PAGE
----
Gold traded little changed on Monday, struggling to break away from a two-week low hit in the previous session, as a brighter global economic outlook dampened gold's appeal a safe haven.
Platinum group metals fared better, with spot palladium hitting its highest in more than 16 months. Platinum metals have industrial applications and benefit from an improved economic mood.
Signs that the euro zone crisis is stabilising and the U.S. recovery is gaining traction drove investors to the higher-yielding equity market, sending Wall Street up for the eighth straight day on Friday.
"The weakness in gold may continue in the short run as weak technicals and upbeat data from key economies put pressure on prices," said Li Ning, an analyst at Shanghai CIFCO Futures.
"Investors would rather move their money into equities or bulk commodities from safe-haven assets."
Spot gold was nearly flat at $1,658.70 an ounce by 0252 GMT, after dropping 1.5 percent last week -- its sharpest weekly loss in a month. It fell to a two-week low of $1,655.39 in the previous session.
U.S. gold inched up 0.1 percent to $1,658.30.
Technical analysis suggested that spot gold could break below support at $1,656 and fall further to $1,647 during the day, said Reuters market analyst Wang Tao. Investors will closely watch the Federal Reserve's policy meeting this week as well as a string of data on employment, economic growth and consumption, to gauge the pace of recovery in the world's largest economy.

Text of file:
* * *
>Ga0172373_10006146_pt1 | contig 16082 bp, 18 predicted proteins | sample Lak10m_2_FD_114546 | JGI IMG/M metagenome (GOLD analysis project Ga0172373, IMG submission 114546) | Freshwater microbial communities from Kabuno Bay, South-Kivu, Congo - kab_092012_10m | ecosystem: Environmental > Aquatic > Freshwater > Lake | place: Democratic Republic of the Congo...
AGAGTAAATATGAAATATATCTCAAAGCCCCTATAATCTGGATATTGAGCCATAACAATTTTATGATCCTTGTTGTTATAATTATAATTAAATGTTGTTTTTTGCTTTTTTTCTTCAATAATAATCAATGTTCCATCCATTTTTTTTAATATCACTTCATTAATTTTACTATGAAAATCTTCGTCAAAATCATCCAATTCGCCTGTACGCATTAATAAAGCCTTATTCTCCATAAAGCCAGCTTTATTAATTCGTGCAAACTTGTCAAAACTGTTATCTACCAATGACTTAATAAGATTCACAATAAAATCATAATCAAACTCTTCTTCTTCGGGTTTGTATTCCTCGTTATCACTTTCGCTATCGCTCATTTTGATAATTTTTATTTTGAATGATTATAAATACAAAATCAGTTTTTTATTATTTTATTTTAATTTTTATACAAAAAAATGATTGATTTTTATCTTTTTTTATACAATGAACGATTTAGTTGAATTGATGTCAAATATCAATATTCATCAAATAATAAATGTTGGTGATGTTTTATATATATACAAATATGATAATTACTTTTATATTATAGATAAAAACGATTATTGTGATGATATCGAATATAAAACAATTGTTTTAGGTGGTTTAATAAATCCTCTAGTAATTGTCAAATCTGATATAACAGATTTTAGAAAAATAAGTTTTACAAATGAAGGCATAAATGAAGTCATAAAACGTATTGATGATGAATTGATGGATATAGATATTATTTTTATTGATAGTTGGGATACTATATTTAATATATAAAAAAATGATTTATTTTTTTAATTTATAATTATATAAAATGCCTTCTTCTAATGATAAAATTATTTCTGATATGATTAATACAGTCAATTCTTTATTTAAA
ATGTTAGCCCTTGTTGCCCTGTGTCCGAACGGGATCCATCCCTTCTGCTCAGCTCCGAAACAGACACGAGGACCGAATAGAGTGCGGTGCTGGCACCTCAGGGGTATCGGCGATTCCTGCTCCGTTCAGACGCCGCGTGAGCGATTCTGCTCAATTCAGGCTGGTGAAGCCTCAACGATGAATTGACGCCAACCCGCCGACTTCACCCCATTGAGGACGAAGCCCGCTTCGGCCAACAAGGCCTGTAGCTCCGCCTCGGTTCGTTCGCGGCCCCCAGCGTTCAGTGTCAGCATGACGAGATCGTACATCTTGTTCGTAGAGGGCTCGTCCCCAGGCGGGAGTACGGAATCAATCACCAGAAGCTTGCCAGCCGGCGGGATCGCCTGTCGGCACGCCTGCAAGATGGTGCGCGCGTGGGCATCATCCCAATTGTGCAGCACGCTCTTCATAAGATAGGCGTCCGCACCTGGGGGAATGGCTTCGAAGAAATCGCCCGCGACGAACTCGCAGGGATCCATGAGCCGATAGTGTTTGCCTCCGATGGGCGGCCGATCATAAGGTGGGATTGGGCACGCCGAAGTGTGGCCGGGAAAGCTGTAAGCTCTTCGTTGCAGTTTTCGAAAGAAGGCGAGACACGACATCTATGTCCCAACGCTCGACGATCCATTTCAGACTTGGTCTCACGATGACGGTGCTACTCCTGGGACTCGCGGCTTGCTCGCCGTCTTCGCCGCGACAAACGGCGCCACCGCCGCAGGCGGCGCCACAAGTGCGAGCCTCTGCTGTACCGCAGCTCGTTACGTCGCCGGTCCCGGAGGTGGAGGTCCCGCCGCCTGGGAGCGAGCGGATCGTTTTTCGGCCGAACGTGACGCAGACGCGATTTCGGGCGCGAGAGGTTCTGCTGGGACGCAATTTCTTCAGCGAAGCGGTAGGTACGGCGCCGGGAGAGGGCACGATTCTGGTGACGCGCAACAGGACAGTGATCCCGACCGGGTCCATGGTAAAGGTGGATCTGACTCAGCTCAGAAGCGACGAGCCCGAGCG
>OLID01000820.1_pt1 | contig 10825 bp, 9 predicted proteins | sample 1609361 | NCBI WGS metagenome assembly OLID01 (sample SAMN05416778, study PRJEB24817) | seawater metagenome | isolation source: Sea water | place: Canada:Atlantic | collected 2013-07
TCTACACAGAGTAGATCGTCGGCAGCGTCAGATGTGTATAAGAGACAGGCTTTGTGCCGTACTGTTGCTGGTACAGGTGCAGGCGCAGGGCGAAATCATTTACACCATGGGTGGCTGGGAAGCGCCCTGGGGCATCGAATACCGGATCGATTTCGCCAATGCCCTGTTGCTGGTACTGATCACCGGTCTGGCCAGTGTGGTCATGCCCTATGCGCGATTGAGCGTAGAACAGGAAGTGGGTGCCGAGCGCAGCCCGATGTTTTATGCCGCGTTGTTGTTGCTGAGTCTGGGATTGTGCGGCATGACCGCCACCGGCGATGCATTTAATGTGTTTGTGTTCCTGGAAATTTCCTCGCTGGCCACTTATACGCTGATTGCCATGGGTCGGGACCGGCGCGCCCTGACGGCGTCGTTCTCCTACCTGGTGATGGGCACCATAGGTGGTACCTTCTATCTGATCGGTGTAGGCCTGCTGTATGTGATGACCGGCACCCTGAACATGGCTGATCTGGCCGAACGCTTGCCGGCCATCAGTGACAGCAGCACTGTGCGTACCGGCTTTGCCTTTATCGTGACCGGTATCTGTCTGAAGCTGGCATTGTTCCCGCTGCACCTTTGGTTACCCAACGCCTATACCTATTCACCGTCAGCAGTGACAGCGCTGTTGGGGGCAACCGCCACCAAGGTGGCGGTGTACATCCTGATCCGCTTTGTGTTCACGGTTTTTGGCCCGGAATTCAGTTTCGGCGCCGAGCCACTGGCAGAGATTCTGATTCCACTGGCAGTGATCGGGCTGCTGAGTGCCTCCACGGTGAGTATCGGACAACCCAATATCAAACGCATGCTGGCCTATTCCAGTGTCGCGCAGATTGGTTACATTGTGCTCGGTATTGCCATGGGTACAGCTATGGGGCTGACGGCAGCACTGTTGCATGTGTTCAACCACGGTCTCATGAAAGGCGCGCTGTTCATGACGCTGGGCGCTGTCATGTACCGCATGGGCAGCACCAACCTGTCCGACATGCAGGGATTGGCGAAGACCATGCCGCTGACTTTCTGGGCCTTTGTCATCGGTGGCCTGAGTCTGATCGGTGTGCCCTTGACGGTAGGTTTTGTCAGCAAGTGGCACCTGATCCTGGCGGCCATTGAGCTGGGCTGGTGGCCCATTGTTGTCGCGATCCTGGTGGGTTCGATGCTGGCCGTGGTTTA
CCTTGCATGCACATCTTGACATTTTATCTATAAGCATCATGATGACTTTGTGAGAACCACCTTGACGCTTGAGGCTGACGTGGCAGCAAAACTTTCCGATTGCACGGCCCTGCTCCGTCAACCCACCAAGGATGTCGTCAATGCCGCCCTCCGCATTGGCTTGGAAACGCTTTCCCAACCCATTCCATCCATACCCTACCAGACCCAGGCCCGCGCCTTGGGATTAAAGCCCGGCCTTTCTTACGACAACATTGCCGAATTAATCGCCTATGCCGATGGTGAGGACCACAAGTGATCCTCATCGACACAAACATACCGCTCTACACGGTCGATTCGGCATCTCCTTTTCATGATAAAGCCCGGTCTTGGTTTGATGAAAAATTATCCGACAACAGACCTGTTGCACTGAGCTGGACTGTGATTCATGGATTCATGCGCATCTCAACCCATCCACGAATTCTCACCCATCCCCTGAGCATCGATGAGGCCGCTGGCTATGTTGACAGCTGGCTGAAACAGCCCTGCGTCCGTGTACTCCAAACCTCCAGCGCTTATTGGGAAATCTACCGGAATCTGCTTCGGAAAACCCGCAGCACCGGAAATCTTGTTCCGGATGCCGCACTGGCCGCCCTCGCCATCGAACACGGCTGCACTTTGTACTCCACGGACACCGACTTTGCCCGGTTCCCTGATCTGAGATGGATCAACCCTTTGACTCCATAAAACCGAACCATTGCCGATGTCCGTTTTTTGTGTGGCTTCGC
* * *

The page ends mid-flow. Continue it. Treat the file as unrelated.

In the latest gold holdings data from the International Monetary Fund, Iraq cut its gold holdings by a quarter to 29.9 tonnes in November, reversing some of the country's recent efforts to bolster its reserves.
Physical buying ticked up in Asia, but was lacklustre compared to the past few years when buying typically surged ahead of the Lunar New Year festival, including in China, which is vying with India to be the world's top gold consumer.
"Normally the demand in the region is strong at this time of the year, but we are not seeing (that) this year," said Dick Poon, general manager of